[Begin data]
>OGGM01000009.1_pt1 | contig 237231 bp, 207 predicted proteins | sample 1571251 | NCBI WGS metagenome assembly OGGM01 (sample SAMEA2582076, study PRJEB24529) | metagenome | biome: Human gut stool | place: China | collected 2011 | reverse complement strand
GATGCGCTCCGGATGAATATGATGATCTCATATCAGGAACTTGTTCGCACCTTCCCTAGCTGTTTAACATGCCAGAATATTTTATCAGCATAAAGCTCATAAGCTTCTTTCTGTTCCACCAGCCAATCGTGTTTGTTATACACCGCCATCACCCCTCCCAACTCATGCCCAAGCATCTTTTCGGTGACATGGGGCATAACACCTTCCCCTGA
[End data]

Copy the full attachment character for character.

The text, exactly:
>OGGM01000009.1_pt1 | contig 237231 bp, 207 predicted proteins | sample 1571251 | NCBI WGS metagenome assembly OGGM01 (sample SAMEA2582076, study PRJEB24529) | metagenome | biome: Human gut stool | place: China | collected 2011 | reverse complement strand
GATGCGCTCCGGATGAATATGATGATCTCATATCAGGAACTTGTTCGCACCTTCCCTAGCTGTTTAACATGCCAGAATATTTTATCAGCATAAAGCTCATAAGCTTCTTTCTGTTCCACCAGCCAATCGTGTTTGTTATACACCGCCATCACCCCTCCCAACTCATGCCCAAGCATCTTTTCGGTGACATGGGGCATAACACCTTCCCCTGA